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Just weeks before a pork slaughterhouse's announced closure date, bankruptcy court documents filed by HyLife Foods Windom paint a picture of financial freefall since the early days of the pandemic.

An affidavit from a HyLife executive filed in federal bankruptcy court in Delaware last month revealed HyLife Windom was, on average, losing $6 million to $7 million a month since the Canadian company took over the plant in May 2020.

Now, more than 1,000 employees are set to lose their jobs, and other residents in the town of 5,000 are bracing for financial disruption to the city and schools.

The company's executives in Canada, Japan and Thailand are putting HyLife Windom through a complicated bankruptcy sale as they attempt to offload the debt-ridden operation. HyLife is seeking a stalking horse bidder — an outside firm that agrees to place the first bid on distressed assets, setting the bidding floor.

Until very recently, the plant and its large workforce were an economic driver for the town.

"I would say they've brought a lot of people into the area and a lot of people into town," said Larry Anderson, a Cottonwood County commissioner. "I would call them a good neighbor."

With just two weeks to go until the planned closure, anxiety is heightened in Windom and its school district, where administrators are anticipating fewer students come next fall.

Windom faces funding gaps

City officials have begun making plans for the loss of the massive factory, which helps fund the sewer and ongoing housing projects, and brings students to the schools.

On Tuesday, the Windom City Council voted to approve a resolution requesting $18 million from the Legislature. The money would help finish a housing project, which was created in partnership with HyLife to provide housing for workers. Many plant employees are currently housed in a former hotel in Mankato and bused in for daily shifts.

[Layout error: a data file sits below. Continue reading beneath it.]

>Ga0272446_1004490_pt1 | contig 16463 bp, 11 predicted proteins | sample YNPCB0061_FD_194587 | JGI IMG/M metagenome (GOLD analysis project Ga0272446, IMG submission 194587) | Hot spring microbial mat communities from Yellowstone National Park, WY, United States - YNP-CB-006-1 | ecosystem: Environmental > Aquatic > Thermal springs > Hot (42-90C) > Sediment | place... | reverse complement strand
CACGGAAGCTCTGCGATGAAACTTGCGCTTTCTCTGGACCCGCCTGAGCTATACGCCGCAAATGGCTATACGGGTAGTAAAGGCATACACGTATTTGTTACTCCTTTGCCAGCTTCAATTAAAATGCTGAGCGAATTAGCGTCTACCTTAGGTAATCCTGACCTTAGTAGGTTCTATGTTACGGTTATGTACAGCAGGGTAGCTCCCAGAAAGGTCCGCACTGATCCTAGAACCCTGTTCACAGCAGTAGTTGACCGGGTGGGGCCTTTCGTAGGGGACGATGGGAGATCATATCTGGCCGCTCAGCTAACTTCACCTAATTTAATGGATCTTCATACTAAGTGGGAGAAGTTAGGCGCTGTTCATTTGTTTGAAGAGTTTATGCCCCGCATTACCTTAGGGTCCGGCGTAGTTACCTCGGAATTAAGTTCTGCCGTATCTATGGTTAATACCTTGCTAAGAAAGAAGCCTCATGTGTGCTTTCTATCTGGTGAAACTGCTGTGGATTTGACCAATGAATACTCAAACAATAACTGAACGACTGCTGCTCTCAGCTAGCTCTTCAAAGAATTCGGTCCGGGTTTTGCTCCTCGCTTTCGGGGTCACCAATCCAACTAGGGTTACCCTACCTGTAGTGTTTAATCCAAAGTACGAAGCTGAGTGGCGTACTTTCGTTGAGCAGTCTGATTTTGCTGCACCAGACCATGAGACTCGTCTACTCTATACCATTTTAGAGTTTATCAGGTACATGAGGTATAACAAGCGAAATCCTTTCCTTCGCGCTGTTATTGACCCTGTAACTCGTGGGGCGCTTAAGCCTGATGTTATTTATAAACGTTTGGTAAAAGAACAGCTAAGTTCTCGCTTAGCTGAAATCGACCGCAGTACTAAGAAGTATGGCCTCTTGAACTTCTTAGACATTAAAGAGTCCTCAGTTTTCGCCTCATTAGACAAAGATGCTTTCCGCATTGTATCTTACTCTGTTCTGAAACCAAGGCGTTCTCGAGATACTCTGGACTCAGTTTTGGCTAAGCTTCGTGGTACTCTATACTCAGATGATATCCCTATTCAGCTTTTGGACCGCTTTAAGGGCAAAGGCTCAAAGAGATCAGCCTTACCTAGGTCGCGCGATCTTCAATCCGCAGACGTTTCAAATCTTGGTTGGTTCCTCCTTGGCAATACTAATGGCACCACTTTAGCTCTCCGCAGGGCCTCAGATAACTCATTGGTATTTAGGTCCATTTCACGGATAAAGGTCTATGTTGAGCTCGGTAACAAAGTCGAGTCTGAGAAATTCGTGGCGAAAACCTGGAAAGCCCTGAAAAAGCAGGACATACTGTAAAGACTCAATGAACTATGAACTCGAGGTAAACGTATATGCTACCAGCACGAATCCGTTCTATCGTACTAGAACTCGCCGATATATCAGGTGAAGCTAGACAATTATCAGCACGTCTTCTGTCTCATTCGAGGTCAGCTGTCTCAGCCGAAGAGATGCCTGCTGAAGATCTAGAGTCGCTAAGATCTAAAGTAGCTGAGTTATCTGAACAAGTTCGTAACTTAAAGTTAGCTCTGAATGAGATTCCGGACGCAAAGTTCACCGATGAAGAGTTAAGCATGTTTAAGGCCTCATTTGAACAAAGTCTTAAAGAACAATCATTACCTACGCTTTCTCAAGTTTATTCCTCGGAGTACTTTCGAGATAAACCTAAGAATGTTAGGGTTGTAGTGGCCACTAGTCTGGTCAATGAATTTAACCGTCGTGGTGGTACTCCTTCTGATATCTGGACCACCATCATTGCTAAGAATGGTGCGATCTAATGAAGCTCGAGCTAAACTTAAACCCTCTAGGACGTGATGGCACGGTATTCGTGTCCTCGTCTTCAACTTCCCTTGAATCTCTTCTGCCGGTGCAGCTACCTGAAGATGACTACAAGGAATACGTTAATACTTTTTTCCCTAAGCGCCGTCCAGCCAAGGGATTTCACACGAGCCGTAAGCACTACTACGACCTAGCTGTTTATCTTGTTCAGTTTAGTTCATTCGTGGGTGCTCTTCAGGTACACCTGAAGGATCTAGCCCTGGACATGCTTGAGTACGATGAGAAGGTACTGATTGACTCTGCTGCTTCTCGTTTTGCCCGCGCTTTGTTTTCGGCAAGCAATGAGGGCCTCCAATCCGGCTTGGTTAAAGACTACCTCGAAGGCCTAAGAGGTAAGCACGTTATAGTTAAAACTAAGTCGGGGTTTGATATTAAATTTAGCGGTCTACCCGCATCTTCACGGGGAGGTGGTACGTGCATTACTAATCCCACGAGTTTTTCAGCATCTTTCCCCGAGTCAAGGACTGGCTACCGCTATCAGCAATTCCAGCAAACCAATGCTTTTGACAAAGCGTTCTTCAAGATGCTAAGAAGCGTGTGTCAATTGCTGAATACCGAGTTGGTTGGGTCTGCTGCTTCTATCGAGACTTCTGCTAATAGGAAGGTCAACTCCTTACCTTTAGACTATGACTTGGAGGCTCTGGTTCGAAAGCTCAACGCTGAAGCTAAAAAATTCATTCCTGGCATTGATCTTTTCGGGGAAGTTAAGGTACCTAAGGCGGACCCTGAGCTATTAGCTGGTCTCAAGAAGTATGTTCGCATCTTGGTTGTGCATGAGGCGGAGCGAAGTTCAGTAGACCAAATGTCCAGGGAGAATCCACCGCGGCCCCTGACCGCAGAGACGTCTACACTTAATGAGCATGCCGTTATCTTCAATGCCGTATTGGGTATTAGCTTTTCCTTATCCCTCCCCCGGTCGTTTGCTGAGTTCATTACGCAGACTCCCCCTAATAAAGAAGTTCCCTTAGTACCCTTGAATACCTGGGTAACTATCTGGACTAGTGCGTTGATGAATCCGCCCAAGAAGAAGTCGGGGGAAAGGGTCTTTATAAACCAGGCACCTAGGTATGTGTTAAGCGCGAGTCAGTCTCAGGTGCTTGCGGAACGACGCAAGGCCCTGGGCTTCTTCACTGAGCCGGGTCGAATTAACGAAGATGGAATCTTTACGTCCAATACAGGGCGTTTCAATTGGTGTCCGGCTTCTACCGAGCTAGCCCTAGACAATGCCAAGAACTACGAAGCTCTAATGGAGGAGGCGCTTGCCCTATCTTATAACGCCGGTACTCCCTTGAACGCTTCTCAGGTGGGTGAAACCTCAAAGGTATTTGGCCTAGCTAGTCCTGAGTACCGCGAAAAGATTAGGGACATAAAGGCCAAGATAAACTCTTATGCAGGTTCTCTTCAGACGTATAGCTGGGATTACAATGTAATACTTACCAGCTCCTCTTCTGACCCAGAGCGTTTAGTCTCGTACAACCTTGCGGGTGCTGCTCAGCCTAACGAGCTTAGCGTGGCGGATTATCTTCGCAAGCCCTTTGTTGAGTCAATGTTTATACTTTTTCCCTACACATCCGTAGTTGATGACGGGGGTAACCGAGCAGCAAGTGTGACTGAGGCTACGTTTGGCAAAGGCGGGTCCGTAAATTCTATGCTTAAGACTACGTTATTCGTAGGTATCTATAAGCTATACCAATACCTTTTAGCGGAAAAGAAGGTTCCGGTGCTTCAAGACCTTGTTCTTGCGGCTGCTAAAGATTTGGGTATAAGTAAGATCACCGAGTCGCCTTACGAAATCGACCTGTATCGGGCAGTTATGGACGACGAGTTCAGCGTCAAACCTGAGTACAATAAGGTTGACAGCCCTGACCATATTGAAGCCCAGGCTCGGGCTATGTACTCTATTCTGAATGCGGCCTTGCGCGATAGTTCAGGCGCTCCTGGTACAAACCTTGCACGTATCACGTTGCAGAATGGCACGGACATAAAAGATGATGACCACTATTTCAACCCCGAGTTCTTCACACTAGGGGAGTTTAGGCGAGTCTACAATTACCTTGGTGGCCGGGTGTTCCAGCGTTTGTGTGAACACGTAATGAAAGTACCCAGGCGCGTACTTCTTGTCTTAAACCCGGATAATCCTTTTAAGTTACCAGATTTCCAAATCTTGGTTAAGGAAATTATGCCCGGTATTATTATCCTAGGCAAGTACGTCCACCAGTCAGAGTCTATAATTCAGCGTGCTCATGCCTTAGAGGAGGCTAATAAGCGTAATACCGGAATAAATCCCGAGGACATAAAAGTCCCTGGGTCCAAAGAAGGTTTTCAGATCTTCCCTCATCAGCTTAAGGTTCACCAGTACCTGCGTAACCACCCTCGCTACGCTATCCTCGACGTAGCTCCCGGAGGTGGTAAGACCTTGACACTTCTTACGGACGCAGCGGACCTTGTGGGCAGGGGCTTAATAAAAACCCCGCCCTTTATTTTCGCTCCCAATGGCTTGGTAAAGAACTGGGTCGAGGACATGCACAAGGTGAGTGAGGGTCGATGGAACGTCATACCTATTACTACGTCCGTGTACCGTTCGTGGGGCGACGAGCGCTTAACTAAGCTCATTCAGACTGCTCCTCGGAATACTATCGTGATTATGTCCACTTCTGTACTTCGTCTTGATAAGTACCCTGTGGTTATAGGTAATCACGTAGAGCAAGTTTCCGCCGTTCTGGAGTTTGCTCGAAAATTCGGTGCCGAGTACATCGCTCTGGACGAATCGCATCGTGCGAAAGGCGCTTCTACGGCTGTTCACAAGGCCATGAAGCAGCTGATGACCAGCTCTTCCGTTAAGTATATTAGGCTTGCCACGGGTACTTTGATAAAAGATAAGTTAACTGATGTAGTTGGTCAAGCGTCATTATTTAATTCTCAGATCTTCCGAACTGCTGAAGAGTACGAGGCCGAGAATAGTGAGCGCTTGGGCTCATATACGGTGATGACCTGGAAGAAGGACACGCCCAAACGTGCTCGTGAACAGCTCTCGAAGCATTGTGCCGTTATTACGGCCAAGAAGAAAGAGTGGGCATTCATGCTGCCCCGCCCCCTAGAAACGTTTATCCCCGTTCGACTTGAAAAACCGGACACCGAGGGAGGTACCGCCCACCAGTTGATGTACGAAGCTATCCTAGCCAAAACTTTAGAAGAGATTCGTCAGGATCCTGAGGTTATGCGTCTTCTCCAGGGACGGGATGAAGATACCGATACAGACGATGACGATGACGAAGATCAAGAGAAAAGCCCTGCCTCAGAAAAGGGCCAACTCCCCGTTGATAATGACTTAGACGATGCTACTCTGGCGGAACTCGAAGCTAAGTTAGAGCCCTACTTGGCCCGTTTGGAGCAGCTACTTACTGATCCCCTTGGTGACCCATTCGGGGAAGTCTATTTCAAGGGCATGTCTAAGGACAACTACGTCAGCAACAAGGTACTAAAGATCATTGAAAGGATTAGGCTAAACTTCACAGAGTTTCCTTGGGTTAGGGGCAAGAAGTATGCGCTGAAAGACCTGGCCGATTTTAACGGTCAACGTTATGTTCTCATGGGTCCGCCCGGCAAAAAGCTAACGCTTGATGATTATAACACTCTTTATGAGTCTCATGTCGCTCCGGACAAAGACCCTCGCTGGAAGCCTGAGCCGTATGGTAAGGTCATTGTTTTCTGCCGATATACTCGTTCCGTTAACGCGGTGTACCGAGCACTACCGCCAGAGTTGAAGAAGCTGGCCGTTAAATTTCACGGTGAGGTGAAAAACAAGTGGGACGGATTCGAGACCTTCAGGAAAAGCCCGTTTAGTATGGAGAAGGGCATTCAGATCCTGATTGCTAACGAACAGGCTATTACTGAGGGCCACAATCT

Part of the $18 million would also reduce debt at a renovated wastewater treatment plant.

"We just totally re-did the whole wastewater treatment plant, which was millions of dollars," said Jenny Quade, a Windom City Council member. HyLife agreed to pay for a percentage of that upgrade, she said. "What do we do? Pass all that debt onto the citizens of Windom?"

Local officials also asked the state to send $1 million to the local school system.

Dustin Stevens, school board chair for Windom Area Schools, said officials estimate about 100 of the district's 1,000 students are children of HyLife workers.

"Approximately half of those students could be leaving," Stevens said.

The departure would deliver a blow to a rural district that, in recent years, welcomed more students to Windom, hiring English-language specialists to help the immigrant population succeed academically. Now, Stevens said, school officials foresee up to an $860,000 hole in a $15 million budget.

Stevens anticipated "absorbing" more than $200,000 in staff positions, including an English language learning specialist, by leaving roles unfilled as teachers resign or retire. As the school year winds down, he said, uncertainty is gnawing at children whose parents may not have work.

School officials are working to help support those children, he said, but it's been "difficult" to get much information from HyLife.

"From what we're understanding," Stevens said, "[visa-holders] have 10 days from their termination of employment to return to their home country."

The financial freefall

At its height, the 226,737-square-foot factory — a midsized pork plant — slaughtered 5,600 pigs a day and employed hundreds of workers, many of them immigrants from Central America, Southeast Asia and Africa. According to the company's own court filings, HyLife Windom sold 325 million pounds of pork in 2022, generating $370 million in sales.

In an affidavit, HyLife CEO Grant Lazaruk called the purchase of the Windom plant in May 2020 "unfortunate timing." American slaughterhouses were battling outbreaks of COVID-19 among workers, and meat shortages were happening across the country, throwing off the supply-demand balance.